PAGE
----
Remembering Marcella Hazan

Marcella Hazan, the foremost authority on traditional Italian cuisine, recently passed away on September 29, 2013, in Longboat Key, Florida. When she came to St. Louis in February, 1997, for the Art Museum’s “Italian Celebration,” I’d never heard of her. But Daughter D who worked at the museum insisted I needed to see Marcella in action. And D usually knows best. So, I took her advice and found myself among those fortunate enough to be sitting in the filled-to-capacity auditorium, watching Marcella demonstrate the proper way to make … yikes, I can’t remember what she demonstrated! But what I do remember is the overhead mirror and strategically stationed TV screens that captured her every movement. And her lovely Italian accent and the no-nonsense manner in which she took command of the stage. And how the audience of mostly females sat mesmerized by her every word. And I did buy her cookbook, Essentials of Classic Italian Cooking.

After that day at the Art Museum, Marcella Hazan became my go-to authority on Italian cooking in the Italian way—which may take longer than necessary but always uses the appropriate ingredients, proportions, and techniques passed down from generation to generation. Which is not necessarily the way I do things in my cucina/kitchen, but that’s what I like about my practical American side, the Type-A side that’s always looking for shortcuts.

Nevertheless, prominently displayed on my cookbook shelves are three of Marcella Hazan’s highly regarded books:

Marcella’s Italian Kitchen, which I happened on one day at TJ Maxx (I think)

Marcella Cucina, which has beautiful colored photos and pages with Marcella’s hand-written notes

And, of course, The Essentials of Classic Italian Cooking I purchased that memorable day fifteen years ago.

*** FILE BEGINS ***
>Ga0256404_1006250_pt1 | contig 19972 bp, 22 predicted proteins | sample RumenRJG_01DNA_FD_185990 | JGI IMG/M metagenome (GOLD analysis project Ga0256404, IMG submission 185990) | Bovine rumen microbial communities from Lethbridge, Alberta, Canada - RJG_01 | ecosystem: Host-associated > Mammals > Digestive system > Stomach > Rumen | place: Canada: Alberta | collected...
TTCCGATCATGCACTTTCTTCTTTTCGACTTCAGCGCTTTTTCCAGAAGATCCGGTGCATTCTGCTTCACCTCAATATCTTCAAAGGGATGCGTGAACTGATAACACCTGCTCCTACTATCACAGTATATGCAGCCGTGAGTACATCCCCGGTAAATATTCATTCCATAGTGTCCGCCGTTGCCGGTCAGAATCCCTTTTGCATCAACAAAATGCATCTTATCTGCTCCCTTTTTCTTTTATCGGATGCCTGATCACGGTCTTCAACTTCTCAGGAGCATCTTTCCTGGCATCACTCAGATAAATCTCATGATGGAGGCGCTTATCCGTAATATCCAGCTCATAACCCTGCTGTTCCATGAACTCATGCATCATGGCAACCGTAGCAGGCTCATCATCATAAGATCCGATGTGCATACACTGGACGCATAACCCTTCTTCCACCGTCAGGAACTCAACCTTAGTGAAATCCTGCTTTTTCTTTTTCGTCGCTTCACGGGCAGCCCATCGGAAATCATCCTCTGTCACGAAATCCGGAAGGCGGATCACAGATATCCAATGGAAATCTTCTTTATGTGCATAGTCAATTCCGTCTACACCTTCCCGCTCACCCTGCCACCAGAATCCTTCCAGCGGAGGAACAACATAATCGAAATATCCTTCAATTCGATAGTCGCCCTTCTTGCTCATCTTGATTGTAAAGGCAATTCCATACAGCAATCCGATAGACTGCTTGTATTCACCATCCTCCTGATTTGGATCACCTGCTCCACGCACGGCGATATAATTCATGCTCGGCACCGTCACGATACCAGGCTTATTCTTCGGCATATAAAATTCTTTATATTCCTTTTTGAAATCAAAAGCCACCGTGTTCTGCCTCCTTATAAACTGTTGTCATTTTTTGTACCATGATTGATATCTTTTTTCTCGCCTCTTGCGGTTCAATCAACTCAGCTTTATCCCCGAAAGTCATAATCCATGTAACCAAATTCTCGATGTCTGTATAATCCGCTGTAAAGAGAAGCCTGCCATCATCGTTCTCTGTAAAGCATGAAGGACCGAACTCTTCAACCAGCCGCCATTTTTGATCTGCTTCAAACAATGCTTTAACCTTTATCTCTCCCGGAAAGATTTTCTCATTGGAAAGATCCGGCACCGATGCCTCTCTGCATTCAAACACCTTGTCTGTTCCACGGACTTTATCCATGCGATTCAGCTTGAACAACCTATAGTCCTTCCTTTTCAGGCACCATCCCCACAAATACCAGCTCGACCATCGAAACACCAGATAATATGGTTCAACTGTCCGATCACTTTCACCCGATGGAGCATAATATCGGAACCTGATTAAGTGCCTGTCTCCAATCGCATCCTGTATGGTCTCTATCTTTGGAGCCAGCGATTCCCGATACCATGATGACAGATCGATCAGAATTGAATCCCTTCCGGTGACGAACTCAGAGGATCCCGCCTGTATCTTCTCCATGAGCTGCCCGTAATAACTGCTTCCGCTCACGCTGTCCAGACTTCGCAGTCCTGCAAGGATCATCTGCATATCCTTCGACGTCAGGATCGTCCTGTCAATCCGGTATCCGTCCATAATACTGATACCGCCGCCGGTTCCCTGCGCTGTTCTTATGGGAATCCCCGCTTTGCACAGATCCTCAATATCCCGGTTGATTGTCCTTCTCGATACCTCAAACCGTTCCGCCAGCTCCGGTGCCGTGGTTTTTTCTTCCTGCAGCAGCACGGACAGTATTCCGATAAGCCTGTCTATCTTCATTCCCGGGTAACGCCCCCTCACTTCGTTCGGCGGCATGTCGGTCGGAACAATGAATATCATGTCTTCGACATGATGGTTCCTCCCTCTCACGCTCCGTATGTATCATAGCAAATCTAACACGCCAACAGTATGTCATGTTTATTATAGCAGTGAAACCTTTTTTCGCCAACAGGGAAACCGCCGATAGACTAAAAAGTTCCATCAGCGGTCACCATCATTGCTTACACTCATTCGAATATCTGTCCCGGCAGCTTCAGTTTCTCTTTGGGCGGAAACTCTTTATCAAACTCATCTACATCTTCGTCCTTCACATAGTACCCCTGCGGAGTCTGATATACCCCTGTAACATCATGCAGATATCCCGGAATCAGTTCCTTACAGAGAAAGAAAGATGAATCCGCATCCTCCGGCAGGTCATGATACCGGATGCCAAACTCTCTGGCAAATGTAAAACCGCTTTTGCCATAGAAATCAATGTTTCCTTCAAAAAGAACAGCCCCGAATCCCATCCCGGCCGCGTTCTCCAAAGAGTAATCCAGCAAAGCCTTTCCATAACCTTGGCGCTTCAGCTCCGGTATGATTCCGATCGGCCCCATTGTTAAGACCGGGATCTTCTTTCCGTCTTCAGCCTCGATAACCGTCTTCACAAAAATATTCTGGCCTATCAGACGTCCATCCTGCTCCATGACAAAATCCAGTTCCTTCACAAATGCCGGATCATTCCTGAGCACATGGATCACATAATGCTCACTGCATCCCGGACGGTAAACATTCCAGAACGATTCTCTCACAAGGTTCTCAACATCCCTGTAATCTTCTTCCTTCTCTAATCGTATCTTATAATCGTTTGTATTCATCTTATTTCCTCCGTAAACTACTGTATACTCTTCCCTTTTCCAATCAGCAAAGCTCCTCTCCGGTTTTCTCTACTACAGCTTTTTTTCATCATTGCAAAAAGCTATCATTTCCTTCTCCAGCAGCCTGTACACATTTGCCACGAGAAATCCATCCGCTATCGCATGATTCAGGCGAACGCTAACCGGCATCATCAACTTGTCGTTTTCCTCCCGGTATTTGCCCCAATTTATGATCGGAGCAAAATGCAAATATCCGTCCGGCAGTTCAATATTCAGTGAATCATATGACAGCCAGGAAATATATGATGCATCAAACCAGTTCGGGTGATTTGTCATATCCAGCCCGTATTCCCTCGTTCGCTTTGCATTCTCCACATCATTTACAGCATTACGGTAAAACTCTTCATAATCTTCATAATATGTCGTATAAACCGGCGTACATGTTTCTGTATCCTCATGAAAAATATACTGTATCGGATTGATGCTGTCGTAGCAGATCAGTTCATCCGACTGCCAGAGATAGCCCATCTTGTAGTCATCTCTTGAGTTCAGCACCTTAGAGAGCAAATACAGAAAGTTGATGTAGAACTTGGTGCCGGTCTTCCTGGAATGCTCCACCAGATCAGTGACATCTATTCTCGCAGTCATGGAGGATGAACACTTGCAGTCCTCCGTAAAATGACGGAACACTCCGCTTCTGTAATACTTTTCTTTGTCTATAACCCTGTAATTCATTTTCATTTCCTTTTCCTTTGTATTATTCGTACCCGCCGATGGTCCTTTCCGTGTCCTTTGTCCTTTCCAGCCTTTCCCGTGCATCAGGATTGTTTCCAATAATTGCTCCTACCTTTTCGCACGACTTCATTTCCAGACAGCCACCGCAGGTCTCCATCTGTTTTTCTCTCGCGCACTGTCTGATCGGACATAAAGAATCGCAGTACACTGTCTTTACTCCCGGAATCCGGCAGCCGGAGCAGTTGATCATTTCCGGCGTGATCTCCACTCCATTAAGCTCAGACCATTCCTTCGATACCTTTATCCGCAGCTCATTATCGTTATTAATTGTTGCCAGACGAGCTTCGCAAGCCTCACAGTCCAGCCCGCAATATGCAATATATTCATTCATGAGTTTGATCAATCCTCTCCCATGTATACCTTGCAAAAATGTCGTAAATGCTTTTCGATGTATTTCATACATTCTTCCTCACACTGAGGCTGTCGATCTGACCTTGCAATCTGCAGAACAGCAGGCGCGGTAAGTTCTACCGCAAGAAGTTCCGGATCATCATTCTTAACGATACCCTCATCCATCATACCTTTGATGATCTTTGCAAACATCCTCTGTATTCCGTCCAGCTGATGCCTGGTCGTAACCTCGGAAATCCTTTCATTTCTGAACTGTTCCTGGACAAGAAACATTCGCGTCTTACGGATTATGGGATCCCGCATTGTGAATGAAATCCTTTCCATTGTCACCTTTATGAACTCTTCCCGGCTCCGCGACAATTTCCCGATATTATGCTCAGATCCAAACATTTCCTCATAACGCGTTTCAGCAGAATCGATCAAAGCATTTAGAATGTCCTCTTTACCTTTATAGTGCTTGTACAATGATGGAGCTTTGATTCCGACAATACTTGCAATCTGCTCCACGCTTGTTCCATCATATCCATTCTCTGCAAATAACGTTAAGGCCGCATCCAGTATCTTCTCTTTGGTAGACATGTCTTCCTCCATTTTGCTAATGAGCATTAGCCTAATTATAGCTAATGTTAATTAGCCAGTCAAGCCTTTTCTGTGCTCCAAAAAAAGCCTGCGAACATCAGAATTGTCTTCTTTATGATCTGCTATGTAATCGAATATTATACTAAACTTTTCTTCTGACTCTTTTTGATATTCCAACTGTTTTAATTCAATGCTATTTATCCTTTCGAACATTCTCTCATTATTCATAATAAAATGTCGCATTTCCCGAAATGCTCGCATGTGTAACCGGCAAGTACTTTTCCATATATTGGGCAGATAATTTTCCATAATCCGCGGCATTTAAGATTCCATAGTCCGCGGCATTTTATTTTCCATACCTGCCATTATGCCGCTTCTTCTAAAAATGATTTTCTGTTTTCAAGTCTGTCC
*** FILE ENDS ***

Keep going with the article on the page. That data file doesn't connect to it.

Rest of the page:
And, unlike my usual preference for only looking at cookbooks and never following the recipes within, I do have three recipes from Marcella’s Essentials cookbook that I use at least once a year:

Pork loin braised in milk—slow and tedious but well worth the effort.

Diplomatic—a chocolate dessert with rum and coffee that Hubby D and I often use as our base for tiramisu.

Sweet potato filling for ravioli—a dish half of my family loves and the other half … yes, hates, but what do they know.

Several days ago on ABC’s, The Chew observed Columbus Day by featuring a variety of Italian dishes. In reminiscing about his first encounter with Marcella Hazan, Mario Batali said she had sent a letter in which she reprimanded him for using a sauté pan instead of a sauce pan to make risotto. Really? A sauce pan? Not in my cucina, not in my mother’s cucina. My mother taught me to make risotto in a sauté pan because that’s how her mother made hers and until recently that how I always made mine. That is, until I discovered my non-stick wok works even better and now that wok is my go-to risotto pan. Just color me hopeless when it comes to following the advice of those who know way more than I do. I am destined to forever remain a so-so home cook.

Rest in peace, Marcella, and thanks for the memories.

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About Loretta Giacoletto

Loretta Giacoletto is an American writer of family sagas, mysteries, and contemporary fiction, all of which contain elements of crime. She divides her time between the St. Louis Metropolitan area and Missouri's Lake of the Ozarks where she writes fiction, essays, and her bi-monthly blog, Loretta on Life, while her husband Dominic cruises the waters for bass and crappie. Their five children have left the once chaotic nest but occasionally return for her to-die-for ravioli and roasted peppers topped with garlic-laden bagna càuda. An avid traveler, she has visited numerous countries in Europe and Asia but Italy remains her favorite, especially the area from where her family originates: the Piedmont region near the Italian Alps. - See more at: http://www.loretta-giacoletto.com
This entry was posted in Books, Cooking, Family, Food, Italian American, Italy, kitchen, Lifestyle, television, Writing and tagged , , , , , , , . Bookmark the permalink.

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